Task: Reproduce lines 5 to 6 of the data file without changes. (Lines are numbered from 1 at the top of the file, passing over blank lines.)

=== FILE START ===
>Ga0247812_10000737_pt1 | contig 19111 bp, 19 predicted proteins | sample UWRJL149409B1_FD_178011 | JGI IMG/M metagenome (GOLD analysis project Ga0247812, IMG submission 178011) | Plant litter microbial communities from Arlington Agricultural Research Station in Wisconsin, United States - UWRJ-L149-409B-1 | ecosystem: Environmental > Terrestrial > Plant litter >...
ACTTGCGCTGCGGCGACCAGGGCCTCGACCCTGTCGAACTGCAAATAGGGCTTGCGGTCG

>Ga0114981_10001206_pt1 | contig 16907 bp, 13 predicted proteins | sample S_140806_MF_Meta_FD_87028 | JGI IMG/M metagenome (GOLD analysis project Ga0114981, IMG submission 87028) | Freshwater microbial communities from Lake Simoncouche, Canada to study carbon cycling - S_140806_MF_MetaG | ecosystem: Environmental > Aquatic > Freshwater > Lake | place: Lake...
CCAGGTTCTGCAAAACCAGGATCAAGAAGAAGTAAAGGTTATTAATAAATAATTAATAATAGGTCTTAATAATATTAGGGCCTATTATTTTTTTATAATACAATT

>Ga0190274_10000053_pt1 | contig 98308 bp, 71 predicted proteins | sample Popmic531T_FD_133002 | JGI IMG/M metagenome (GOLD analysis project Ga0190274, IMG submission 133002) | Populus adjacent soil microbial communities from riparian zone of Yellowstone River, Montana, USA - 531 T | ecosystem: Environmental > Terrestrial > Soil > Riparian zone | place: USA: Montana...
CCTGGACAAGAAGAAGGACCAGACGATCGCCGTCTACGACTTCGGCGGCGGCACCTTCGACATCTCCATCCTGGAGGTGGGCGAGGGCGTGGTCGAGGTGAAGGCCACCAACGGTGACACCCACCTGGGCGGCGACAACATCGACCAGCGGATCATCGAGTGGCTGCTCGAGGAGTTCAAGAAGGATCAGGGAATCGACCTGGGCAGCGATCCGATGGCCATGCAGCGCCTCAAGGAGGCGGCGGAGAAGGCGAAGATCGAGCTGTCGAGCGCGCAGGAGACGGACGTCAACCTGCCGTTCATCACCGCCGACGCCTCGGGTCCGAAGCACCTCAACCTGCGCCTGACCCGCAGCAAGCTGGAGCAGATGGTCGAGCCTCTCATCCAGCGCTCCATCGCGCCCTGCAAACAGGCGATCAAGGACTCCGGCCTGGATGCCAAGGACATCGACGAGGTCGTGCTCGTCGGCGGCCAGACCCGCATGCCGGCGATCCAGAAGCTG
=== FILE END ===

>Ga0190274_10000053_pt1 | contig 98308 bp, 71 predicted proteins | sample Popmic531T_FD_133002 | JGI IMG/M metagenome (GOLD analysis project Ga0190274, IMG submission 133002) | Populus adjacent soil microbial communities from riparian zone of Yellowstone River, Montana, USA - 531 T | ecosystem: Environmental > Terrestrial > Soil > Riparian zone | place: USA: Montana...
CCTGGACAAGAAGAAGGACCAGACGATCGCCGTCTACGACTTCGGCGGCGGCACCTTCGACATCTCCATCCTGGAGGTGGGCGAGGGCGTGGTCGAGGTGAAGGCCACCAACGGTGACACCCACCTGGGCGGCGACAACATCGACCAGCGGATCATCGAGTGGCTGCTCGAGGAGTTCAAGAAGGATCAGGGAATCGACCTGGGCAGCGATCCGATGGCCATGCAGCGCCTCAAGGAGGCGGCGGAGAAGGCGAAGATCGAGCTGTCGAGCGCGCAGGAGACGGACGTCAACCTGCCGTTCATCACCGCCGACGCCTCGGGTCCGAAGCACCTCAACCTGCGCCTGACCCGCAGCAAGCTGGAGCAGATGGTCGAGCCTCTCATCCAGCGCTCCATCGCGCCCTGCAAACAGGCGATCAAGGACTCCGGCCTGGATGCCAAGGACATCGACGAGGTCGTGCTCGTCGGCGGCCAGACCCGCATGCCGGCGATCCAGAAGCTG